On the way to our hotel (the highly recommended four star Tashi Namgay Resort) where we would while away the remainder of our day, we did make a quick stop at a local recreational area where we were able to watch Bhutanese people partaking in a spot of archery which is the country’s national sport. Participants aim their bows (now of the futuristic compound variety you will see at the Olympics, much to the chagrin of some traditionalists) at targets a whopping 100 metres away and show astonishing accuracy considering the distances involved. Although most shots miss, they come agonisingly close to the intended target. What makes this all the more astounding is the fact that their opponents are actively encouraged to try and put them off their shot by shouting at and antagonising them and generally trying to break their concentration. Anyone who is talented enough to loose their arrow home is awarded a prayer flag-coloured square of fabric that denotes their score which is then hung from the belt of their gho.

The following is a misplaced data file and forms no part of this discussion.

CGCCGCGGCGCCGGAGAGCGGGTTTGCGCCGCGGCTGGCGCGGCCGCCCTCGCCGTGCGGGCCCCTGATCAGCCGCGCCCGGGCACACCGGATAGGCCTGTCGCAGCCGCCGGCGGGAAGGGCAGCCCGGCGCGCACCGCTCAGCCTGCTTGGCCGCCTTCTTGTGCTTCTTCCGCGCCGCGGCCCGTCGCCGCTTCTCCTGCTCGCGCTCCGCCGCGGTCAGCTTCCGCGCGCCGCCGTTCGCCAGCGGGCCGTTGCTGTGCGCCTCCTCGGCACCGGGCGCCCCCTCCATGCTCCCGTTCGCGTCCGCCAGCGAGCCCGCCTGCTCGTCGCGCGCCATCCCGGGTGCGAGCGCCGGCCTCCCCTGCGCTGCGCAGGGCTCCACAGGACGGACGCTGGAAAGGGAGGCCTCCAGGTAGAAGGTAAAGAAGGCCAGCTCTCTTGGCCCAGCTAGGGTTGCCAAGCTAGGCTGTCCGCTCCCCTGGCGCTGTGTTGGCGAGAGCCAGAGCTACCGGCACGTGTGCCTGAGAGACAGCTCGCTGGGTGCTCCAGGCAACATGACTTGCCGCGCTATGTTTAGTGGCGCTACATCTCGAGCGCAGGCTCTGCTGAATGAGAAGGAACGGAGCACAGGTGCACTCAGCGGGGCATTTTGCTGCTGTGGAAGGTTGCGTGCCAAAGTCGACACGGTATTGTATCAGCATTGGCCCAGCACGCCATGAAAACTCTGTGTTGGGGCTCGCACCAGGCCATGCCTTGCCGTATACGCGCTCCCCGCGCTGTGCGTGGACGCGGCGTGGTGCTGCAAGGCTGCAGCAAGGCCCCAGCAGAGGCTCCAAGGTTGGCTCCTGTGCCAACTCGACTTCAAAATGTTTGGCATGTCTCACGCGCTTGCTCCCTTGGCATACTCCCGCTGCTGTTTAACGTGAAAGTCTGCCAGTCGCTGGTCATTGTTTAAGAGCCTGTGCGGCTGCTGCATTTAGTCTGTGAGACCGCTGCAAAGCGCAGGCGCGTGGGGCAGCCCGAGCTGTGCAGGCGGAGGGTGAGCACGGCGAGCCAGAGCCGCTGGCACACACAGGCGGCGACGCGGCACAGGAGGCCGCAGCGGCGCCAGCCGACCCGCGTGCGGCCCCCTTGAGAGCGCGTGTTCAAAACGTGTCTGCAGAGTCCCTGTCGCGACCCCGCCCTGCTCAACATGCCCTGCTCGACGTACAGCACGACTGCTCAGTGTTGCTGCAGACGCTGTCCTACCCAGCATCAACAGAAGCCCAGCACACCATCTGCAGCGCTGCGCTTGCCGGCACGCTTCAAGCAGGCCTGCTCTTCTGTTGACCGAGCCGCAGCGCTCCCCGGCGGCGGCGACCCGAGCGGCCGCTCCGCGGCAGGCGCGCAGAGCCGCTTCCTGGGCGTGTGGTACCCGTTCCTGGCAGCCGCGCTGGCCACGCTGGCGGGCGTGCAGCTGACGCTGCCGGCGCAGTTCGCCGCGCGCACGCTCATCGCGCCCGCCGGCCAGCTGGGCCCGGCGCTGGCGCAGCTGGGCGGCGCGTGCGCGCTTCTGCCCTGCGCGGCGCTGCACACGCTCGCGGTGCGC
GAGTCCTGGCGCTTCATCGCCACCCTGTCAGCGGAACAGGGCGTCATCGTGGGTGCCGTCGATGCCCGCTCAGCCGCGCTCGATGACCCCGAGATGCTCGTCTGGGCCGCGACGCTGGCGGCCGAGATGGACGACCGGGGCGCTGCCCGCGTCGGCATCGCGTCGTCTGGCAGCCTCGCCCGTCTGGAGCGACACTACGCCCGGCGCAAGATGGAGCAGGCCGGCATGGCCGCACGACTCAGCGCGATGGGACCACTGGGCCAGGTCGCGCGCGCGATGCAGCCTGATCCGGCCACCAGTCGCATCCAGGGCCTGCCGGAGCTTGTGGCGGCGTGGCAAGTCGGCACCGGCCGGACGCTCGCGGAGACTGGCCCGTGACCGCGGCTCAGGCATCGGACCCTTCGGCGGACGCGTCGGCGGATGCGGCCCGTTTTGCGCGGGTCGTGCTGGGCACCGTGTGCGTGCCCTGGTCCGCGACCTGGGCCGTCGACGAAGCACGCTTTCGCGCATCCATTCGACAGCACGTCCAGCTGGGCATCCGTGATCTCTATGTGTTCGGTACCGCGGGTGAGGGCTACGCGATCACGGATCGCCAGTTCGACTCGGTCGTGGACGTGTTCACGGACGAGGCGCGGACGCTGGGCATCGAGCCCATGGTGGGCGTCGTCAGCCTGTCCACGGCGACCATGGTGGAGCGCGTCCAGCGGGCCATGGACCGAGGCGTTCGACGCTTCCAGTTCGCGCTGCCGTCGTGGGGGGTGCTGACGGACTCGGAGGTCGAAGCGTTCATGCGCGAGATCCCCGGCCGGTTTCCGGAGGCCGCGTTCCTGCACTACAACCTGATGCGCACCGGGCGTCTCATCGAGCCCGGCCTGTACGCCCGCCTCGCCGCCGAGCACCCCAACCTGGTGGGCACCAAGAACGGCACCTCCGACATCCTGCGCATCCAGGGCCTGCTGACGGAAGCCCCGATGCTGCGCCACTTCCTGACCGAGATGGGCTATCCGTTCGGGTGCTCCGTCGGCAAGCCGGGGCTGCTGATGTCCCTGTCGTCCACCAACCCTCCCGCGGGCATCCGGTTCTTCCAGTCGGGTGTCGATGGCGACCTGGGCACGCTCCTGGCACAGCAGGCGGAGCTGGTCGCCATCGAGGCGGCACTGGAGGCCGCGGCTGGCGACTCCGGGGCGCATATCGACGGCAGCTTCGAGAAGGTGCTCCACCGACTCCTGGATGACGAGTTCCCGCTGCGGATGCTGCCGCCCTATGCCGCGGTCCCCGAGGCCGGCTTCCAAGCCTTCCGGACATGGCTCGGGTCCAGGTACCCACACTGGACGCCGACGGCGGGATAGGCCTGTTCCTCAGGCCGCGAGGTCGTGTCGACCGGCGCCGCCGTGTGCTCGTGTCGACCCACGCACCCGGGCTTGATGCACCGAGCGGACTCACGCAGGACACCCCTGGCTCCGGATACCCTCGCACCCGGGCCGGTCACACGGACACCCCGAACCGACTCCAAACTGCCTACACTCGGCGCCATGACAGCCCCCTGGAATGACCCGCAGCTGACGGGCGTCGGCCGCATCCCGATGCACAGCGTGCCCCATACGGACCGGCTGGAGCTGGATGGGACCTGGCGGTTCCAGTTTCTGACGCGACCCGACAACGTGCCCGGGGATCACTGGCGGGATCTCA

We made stops at two further points of interest in Paro on our final day, during the few hours before our departure flight. First up was a stop at Kichu Lakhang, a quaint little temple that is one of the oldest in Bhutan. First built in the 7th century, the temple is said to be constructed on the knee of a giant demoness which, in conjunction with hundreds of other temples across Bhutan, serves to keep her pinned beneath the earth. As we arrived, our guide noticed that there was more activity than usual around the site. Colourful bunting was hung from the gates as we entered the site and everywhere you looked you were greeted by busy folk sweeping the pathways, cutting the grass and attaching prayer flags and yellow awnings to every available surface. Around us were manicured orange trees and pretty floral displays, all of which indicated the arrival of some important ceremony.